A Vineyard in Tuscany: A Wine Lover’s Dream (Ferenc Máté). Yorkers Ferenc and his wife, Candace, buy a 13th-century friary, renovate their centuries-old abode, plant a vineyard, and end up making top-notch wine. I have spent a lot time in the “wine country” north of San Francisco, which is often compared to Tuscany—one of my favorite travel all-time destinations. So following in the Mátés footsteps is something I could drink to!

Need more suggestions for holiday gift books? Have a “personal shopper” at the Book Passage bookstore help you out.

And the Book Passage “Aunt Lydia Book Club” (aka the “Aunt Lydia Book Club),” makes giving the gifts that keep on giving—books much easier.  Here’s how it works:
  • Register for the Aunt Lydia Book Club.
  • Add the gift recipient’s name, age, and contact information.
  • Indicate how often you’d like a gift book to be sent.
  • Set the length of the book club membership.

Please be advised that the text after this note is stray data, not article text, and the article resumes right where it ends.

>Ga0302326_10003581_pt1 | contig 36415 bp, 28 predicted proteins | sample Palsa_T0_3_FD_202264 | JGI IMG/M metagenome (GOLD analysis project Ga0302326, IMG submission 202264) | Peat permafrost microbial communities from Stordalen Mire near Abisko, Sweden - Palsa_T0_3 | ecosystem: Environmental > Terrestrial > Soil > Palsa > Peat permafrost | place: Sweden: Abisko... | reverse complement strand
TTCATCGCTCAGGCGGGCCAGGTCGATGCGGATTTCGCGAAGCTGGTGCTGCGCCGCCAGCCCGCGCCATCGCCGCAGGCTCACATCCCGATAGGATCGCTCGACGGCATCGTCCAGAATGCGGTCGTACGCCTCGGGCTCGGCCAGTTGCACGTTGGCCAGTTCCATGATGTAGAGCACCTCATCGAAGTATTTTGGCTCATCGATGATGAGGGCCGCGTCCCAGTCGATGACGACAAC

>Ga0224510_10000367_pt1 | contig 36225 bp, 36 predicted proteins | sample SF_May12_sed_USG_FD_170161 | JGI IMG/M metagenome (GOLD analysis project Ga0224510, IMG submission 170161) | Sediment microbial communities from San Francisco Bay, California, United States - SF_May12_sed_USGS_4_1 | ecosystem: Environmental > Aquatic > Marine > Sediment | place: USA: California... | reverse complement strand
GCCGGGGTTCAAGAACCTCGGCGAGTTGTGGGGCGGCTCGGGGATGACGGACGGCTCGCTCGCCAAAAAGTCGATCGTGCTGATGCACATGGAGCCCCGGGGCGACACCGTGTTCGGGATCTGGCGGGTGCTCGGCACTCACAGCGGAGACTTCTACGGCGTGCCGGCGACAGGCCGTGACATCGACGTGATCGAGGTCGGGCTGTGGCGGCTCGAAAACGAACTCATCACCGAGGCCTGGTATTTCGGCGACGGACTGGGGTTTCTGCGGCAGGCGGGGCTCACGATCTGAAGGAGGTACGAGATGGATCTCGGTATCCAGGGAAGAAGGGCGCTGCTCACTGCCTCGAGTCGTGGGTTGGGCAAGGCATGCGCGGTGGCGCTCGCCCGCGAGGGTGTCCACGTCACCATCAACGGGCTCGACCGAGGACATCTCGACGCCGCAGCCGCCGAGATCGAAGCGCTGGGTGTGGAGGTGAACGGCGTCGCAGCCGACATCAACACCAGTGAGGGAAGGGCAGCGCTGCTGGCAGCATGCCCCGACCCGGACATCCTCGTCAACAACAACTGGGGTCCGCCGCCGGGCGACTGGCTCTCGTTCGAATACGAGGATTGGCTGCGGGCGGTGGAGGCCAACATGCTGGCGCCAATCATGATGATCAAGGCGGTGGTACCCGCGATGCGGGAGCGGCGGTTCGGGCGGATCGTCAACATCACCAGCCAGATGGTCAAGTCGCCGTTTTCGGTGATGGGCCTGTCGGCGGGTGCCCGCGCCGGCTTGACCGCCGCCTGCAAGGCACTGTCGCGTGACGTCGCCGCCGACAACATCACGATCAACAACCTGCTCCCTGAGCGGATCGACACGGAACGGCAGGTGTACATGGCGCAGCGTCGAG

• List the book categories or genres desired, such as armchair travel, biography, or politics.
  • Provide more information about the reader to help the store pick the right books to send.
  • Add any personal message you’d like included each time with complimentary gift card.
If you’d need more information, or would like to talk to a Book Passage “personal shopper,” call Book Passage at (415) 927-0960, ext. 227, or email club director Mary Benham at mbenham@bookpassage.com.

(From time to time travel writer Dick Jordan posts book reviews under the “Armchair Travel” and “Book Review” sections of his online travel magazine, Tales Told From The Road. His last post to the Book(ed) Passage blog was A "Serious" & "Trashy" Summer Reading List. Dick is a member of the National Book Critics Circle. When Dick isn’t traveling, you can usually find him hanging out with other members of Left Coast Writers at the Book Passage in Corte Madera on the first Monday evening of each month.)

1 comment:

transglobalexpress said...

What great potential Christmas gifts, each book offers a different genre meaning that their is a book to suite everyone's taste.